Eva Winston of York serves matzo ball soup at last year’s York Jewish Food Festival. A regular volunteer, Winston will be working the festival again
Eva Winston of York serves matzo ball soup at last year's York Jewish Food Festival. A regular volunteer, Winston will be working the festival again Sunday. (York Dispatch file photo)

When your mouth starts watering in line Sunday afternoon and you take your first bite of unbelievably juicy corned beef on rye, take a quick second to thank all of the staff, volunteers and baleboostehs who make the York Jewish Food Festival possible.

"Baleboosteh," explains Linda Seligson, the adult cultural and contemporary director for the York Jewish Community Center, is a Yiddish term for an excellent or praiseworthy homemaker — the folks who know their way about the kitchen. For the food festival, the JCC calls on some of the same community helpers each year to deliver traditional Jewish deli fare. Some of the work begins weeks in advance in the community center's kosher kitchen.

In the kitchen: For Vivian Lazar of York Township, it's her fourth year gathering with the other cooks to make the noodle kugel — her favorite, she says — and a host of other dishes.

"We're having all sorts of sliced pastrami and corned beef, and potato knishes. We started about a month and a half ago, where we prepare brisket. We cook everything, slice it and deep freeze it, store it in the juices," Lazar says. "Plus we bake. We've been baking for the last week, all sorts of cookies and pastries."

Even the festival's behind-the-scenes work is a joy for the volunteers.

"It's fun to get together with the ladies," she says, admitting the dishes hold a family secret or two. "Generations pass down recipes, mother to daughter. We do the same traditional recipes."

The center outsources a few of the big jobs, like the loaves of kosher-parve bread for the 250 or so pounds of kosher brisket, Seligson says. The bread has to be made parve, or dairy-free, because milk and meat cannot mix in a proper kosher meal.

"We have a baker in Baltimore who makes it especially for us," Seligson says. "He also makes our babka (a sweet, rich, yeasted cake), and it is like a slice of heaven."

Barry Shapiro of Spring Garden Township serves brisket during last year’s York Jewish Food Festival.
Barry Shapiro of Spring Garden Township serves brisket during last year's York Jewish Food Festival. ( York Dispatch file photo)

The center has adjusted the traffic flow so the hungry crowd forms two lines and enters through the gymnasium, with the desserts moved into their own area near the vending machines across the hall.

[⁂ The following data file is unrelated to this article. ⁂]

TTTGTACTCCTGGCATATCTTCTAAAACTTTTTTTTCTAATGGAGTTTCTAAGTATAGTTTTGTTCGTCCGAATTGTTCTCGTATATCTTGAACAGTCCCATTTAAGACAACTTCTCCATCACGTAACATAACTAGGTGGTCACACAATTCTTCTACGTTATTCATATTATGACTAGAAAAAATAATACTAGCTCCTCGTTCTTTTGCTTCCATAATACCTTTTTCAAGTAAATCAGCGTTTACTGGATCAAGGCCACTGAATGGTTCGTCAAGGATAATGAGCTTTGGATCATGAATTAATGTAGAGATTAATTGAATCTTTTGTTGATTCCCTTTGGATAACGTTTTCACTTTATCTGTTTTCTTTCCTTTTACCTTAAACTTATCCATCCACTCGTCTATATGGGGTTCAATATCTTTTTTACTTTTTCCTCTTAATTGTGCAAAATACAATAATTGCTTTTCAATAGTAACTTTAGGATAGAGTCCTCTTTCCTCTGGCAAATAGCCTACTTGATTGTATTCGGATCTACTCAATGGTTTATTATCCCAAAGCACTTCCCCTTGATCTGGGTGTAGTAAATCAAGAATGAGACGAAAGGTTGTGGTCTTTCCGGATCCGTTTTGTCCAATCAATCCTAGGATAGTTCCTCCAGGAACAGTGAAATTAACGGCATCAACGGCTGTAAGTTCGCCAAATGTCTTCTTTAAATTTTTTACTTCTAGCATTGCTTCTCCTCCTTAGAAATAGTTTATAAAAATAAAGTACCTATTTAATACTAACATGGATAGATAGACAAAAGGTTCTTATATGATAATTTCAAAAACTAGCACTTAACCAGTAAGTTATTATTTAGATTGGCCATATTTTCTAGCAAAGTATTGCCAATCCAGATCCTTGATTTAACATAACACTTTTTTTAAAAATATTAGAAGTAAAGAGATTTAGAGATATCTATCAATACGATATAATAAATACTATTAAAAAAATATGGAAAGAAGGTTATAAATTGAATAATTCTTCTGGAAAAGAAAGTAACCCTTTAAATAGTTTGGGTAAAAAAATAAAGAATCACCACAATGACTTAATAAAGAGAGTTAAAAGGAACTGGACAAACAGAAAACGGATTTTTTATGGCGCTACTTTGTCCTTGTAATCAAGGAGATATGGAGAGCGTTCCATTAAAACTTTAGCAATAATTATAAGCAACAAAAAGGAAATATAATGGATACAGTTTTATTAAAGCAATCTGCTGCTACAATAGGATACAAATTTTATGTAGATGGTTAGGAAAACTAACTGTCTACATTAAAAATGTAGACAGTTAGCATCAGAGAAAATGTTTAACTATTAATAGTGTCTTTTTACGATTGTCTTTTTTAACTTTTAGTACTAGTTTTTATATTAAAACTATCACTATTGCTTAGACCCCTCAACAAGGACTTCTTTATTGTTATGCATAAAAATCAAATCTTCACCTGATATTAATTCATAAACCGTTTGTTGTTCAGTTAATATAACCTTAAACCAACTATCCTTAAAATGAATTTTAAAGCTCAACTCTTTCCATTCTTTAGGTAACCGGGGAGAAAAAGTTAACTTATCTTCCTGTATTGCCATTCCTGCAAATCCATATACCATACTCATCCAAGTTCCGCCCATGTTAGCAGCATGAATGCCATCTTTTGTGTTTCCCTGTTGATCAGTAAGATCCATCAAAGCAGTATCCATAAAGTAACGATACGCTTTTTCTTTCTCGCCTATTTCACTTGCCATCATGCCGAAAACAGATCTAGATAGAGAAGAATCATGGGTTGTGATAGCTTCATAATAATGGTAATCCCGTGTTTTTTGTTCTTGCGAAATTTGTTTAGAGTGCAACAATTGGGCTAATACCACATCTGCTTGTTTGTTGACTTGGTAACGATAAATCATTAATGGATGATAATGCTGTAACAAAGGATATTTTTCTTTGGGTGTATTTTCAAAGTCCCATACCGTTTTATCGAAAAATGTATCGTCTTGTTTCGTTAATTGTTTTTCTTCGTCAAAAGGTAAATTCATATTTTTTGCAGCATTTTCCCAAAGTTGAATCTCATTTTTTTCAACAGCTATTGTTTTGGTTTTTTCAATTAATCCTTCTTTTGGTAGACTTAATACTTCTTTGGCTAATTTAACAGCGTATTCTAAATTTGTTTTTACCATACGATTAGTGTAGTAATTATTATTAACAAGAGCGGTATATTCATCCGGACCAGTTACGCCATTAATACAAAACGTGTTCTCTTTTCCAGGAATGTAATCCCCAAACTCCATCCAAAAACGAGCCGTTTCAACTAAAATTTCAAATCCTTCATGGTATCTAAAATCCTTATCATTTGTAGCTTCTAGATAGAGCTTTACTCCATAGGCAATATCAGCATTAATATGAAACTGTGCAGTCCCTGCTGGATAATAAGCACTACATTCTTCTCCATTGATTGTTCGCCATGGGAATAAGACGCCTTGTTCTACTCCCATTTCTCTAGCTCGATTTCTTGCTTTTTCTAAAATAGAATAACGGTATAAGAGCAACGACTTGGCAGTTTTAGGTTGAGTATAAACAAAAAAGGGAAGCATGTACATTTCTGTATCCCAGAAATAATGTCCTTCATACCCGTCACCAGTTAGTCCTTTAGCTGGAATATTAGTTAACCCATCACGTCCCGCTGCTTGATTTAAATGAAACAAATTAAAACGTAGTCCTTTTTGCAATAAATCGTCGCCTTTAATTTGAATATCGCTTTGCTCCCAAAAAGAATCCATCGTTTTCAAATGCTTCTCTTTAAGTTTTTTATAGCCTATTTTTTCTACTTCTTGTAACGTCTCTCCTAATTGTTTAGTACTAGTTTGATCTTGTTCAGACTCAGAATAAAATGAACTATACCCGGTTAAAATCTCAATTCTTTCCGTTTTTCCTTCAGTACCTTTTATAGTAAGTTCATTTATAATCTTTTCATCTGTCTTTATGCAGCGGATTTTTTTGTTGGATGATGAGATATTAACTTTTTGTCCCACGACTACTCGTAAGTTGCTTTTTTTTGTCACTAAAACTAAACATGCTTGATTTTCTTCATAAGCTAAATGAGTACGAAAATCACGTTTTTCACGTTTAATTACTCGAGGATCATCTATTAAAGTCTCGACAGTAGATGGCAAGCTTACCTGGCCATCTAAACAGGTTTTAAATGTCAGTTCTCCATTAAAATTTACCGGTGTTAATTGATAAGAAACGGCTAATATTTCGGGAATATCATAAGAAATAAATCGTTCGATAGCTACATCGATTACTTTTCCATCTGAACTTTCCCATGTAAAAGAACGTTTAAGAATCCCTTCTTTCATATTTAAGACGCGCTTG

"We have new kosher pickles this year," she adds. "The sandwich makers really keep (the lines) moving."

On the front line: One of those sandwich makers is Lou Lavetan of York Township. He has been on the sandwich line since the beginning, missing only one year in the festival's long history.

"You'll get the people really engaged," he says. "They don't know what kosher food is, they don't know what corned beef is — it's fun to educate them ... to see them enjoy something they've never tried. Those that come back year after year, they know exactly what they want."

After so many years on the line, Lavetan knows all the tricks to serve quality sandwiches hour after hour.

"It's really important that you keep turning it so the meat stays moist," he says. "If you keep peeling it off the top, it gets cold and a little dry."

As a sandwich maker, he relishes the interactions with patrons and other volunteers.

"Making the sandwich is easy. It's the people who bring the food in from the kitchen who have the hardest job. We yell across the room at them, 'hey, we're out of pastrami,'" and they hustle to deliver, he says. "Chaos is standard equipment."

The food is a good part of the fun, but the festival atmosphere contributes, too.

"This is not some stuffy little restaurant," he says. Attendees "can relax and have a good time."

Beyond food: In addition to the matzo ball soup and kugel and knishes and babka and other edible delights, the festival features a variety of vendors and the Avalon String Band Mummers.

The mummer tradition started back in 2010 with the community center's 100th anniversary celebration. In prior years, the food festival featured klezmer music. But the Avalon String Band's "Fiddler on the Roof" costumes during the Philadelphia Mummers Parade had caught Seligson's attention, and now the group makes the trip to York every year to perform and teach the mummers strut at the festival.

"I got a bus full of mummers," Seligson says. "I always end up strutting with them."

Jewish Food Festival

The York Jewish Food Festival runs from noon to 4 p.m. Sunday at the York Jewish Community Center, 2000 Hollywood Drive, York Township.

The festival features a variety of traditional kosher Jewish deli foods, including sandwiches, sides and desserts. Food may be purchased for dine-in or carryout; the fundraiser is cash-only, so don't forget to stop at the ATM first.

A variety of vendors will have tables set up. The Avalon String Band Mummers will perform, and attendees are encouraged to learn the mummers strut.

Admission is free. All faiths are welcome.

For more information, call 843-0918 or visit www.yorkjcc.org.

— Reach Mel Barber at mbarber@yorkdispatch.com.